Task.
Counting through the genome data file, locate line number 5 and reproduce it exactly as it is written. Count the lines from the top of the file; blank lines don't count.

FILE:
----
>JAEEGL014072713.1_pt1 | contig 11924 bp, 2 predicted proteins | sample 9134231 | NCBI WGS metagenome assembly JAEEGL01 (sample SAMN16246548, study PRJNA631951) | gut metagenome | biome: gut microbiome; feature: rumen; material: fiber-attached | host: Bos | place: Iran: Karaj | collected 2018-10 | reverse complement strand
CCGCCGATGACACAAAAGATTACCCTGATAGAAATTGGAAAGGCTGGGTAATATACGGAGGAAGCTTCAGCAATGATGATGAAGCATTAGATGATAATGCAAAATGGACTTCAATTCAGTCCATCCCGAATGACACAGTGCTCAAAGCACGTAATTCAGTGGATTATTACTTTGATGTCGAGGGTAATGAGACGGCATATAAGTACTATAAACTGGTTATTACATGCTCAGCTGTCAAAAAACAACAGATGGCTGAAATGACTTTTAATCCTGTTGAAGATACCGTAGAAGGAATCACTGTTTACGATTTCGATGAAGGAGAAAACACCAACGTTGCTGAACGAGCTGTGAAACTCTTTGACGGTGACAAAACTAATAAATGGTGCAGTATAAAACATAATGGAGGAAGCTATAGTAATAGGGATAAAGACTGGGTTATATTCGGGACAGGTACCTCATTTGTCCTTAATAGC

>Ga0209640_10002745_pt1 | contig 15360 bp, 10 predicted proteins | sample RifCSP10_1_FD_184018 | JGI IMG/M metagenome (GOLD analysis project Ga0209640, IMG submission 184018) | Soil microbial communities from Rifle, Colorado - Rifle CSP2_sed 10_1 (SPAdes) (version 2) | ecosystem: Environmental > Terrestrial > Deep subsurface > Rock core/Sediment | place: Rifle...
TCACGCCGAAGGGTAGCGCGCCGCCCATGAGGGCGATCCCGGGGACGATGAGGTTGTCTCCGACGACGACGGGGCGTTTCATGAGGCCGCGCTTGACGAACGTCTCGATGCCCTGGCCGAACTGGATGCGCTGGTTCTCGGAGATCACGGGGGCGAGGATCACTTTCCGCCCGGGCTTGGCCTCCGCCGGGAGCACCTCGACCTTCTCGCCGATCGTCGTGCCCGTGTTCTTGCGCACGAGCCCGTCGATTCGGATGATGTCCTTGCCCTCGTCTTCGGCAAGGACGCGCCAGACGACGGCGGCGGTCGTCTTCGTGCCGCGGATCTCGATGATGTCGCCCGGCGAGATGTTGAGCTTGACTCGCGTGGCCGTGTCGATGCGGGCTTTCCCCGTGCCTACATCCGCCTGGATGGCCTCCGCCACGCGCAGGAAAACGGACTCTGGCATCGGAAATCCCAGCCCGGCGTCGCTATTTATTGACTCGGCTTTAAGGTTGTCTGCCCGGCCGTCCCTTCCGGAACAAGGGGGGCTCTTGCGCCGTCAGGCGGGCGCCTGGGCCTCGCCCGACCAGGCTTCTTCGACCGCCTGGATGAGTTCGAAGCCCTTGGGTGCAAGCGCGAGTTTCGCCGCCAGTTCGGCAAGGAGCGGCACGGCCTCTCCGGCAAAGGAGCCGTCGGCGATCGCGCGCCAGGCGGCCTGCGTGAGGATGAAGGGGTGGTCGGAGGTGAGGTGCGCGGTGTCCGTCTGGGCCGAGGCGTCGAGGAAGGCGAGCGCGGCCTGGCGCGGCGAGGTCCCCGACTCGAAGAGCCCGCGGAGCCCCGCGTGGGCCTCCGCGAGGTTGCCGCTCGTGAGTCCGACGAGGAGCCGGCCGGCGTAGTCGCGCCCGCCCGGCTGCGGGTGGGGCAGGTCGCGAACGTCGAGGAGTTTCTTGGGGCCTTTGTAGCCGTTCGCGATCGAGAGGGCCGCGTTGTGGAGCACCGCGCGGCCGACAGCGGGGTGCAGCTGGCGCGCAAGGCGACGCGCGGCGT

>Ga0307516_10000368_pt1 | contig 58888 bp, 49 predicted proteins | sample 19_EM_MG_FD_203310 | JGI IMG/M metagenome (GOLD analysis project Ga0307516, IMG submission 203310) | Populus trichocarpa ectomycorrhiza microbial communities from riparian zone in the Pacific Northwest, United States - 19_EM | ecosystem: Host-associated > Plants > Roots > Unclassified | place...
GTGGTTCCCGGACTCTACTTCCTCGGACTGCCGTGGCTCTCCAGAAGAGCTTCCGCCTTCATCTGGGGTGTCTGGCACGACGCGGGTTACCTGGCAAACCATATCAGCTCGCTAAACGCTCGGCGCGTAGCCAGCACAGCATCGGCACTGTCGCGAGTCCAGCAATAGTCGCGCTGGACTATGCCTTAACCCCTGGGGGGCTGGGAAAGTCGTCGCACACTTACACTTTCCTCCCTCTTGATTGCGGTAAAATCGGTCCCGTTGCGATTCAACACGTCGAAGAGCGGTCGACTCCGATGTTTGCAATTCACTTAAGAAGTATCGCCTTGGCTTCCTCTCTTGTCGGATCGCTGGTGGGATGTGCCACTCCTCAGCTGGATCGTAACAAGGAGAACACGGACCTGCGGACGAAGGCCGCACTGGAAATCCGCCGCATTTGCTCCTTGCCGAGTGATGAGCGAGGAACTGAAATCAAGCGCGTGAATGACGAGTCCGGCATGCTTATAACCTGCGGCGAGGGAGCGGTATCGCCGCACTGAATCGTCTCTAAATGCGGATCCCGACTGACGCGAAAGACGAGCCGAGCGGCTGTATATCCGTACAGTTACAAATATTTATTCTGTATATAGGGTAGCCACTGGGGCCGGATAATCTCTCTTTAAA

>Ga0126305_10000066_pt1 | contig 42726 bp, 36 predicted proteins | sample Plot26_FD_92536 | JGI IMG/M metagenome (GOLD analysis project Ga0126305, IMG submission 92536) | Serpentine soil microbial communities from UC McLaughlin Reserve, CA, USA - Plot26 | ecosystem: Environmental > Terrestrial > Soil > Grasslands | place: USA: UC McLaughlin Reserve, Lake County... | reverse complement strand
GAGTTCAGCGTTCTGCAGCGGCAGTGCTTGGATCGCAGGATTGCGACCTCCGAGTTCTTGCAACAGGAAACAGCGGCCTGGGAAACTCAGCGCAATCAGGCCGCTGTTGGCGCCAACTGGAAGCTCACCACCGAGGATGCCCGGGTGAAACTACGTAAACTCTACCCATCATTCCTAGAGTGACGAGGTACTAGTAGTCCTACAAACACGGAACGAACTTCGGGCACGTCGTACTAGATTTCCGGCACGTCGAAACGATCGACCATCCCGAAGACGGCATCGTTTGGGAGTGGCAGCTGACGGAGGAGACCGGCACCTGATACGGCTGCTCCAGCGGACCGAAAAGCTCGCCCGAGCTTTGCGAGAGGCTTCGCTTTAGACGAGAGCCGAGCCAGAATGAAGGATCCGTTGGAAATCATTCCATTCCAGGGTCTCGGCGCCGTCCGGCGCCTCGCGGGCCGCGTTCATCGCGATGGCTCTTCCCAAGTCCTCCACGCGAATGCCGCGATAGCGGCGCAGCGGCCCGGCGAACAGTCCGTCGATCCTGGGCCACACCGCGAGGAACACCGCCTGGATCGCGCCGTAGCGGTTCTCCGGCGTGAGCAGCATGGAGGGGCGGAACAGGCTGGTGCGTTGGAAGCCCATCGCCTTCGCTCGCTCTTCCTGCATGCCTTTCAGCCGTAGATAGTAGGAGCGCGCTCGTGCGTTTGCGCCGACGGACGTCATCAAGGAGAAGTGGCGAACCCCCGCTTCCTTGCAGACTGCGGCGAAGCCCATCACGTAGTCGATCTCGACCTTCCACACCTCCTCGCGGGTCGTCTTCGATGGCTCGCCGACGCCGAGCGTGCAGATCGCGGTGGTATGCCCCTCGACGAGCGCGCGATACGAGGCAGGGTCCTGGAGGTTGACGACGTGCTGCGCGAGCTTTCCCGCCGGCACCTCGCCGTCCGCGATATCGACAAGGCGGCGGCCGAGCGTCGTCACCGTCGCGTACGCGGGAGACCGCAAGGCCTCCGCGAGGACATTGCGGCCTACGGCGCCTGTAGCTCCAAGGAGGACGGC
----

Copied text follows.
>Ga0307516_10000368_pt1 | contig 58888 bp, 49 predicted proteins | sample 19_EM_MG_FD_203310 | JGI IMG/M metagenome (GOLD analysis project Ga0307516, IMG submission 203310) | Populus trichocarpa ectomycorrhiza microbial communities from riparian zone in the Pacific Northwest, United States - 19_EM | ecosystem: Host-associated > Plants > Roots > Unclassified | place...